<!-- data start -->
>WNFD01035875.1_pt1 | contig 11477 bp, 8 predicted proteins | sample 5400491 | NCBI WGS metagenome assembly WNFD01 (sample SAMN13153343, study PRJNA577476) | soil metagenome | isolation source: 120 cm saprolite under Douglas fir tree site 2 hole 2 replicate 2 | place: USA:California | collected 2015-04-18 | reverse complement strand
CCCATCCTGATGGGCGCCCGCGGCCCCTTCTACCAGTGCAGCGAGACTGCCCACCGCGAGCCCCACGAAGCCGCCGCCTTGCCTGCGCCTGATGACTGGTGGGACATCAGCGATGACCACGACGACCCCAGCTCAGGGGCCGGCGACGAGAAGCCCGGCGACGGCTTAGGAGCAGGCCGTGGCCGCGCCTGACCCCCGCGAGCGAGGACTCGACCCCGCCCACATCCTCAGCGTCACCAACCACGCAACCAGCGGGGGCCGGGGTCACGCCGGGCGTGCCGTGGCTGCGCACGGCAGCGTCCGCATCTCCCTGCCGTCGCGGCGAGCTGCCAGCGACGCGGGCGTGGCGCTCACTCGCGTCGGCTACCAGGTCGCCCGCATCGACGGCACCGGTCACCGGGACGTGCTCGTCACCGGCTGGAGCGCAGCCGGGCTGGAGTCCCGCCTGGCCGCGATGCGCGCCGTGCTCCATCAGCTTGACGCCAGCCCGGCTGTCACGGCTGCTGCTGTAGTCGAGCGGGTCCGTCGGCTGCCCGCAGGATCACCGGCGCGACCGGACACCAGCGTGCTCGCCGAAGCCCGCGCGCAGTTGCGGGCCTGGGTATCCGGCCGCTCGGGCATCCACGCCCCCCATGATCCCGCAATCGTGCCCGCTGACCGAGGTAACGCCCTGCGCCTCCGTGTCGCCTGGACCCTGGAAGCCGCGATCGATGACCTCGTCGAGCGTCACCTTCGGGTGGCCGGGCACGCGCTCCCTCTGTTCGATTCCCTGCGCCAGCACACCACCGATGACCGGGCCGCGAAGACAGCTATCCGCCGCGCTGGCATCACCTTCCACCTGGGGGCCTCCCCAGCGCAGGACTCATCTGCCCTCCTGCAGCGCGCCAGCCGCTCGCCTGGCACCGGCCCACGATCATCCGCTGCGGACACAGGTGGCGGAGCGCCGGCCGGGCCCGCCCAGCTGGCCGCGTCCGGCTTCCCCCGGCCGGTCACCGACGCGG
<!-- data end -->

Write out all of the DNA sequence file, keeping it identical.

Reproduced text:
>WNFD01035875.1_pt1 | contig 11477 bp, 8 predicted proteins | sample 5400491 | NCBI WGS metagenome assembly WNFD01 (sample SAMN13153343, study PRJNA577476) | soil metagenome | isolation source: 120 cm saprolite under Douglas fir tree site 2 hole 2 replicate 2 | place: USA:California | collected 2015-04-18 | reverse complement strand
CCCATCCTGATGGGCGCCCGCGGCCCCTTCTACCAGTGCAGCGAGACTGCCCACCGCGAGCCCCACGAAGCCGCCGCCTTGCCTGCGCCTGATGACTGGTGGGACATCAGCGATGACCACGACGACCCCAGCTCAGGGGCCGGCGACGAGAAGCCCGGCGACGGCTTAGGAGCAGGCCGTGGCCGCGCCTGACCCCCGCGAGCGAGGACTCGACCCCGCCCACATCCTCAGCGTCACCAACCACGCAACCAGCGGGGGCCGGGGTCACGCCGGGCGTGCCGTGGCTGCGCACGGCAGCGTCCGCATCTCCCTGCCGTCGCGGCGAGCTGCCAGCGACGCGGGCGTGGCGCTCACTCGCGTCGGCTACCAGGTCGCCCGCATCGACGGCACCGGTCACCGGGACGTGCTCGTCACCGGCTGGAGCGCAGCCGGGCTGGAGTCCCGCCTGGCCGCGATGCGCGCCGTGCTCCATCAGCTTGACGCCAGCCCGGCTGTCACGGCTGCTGCTGTAGTCGAGCGGGTCCGTCGGCTGCCCGCAGGATCACCGGCGCGACCGGACACCAGCGTGCTCGCCGAAGCCCGCGCGCAGTTGCGGGCCTGGGTATCCGGCCGCTCGGGCATCCACGCCCCCCATGATCCCGCAATCGTGCCCGCTGACCGAGGTAACGCCCTGCGCCTCCGTGTCGCCTGGACCCTGGAAGCCGCGATCGATGACCTCGTCGAGCGTCACCTTCGGGTGGCCGGGCACGCGCTCCCTCTGTTCGATTCCCTGCGCCAGCACACCACCGATGACCGGGCCGCGAAGACAGCTATCCGCCGCGCTGGCATCACCTTCCACCTGGGGGCCTCCCCAGCGCAGGACTCATCTGCCCTCCTGCAGCGCGCCAGCCGCTCGCCTGGCACCGGCCCACGATCATCCGCTGCGGACACAGGTGGCGGAGCGCCGGCCGGGCCCGCCCAGCTGGCCGCGTCCGGCTTCCCCCGGCCGGTCACCGACGCGG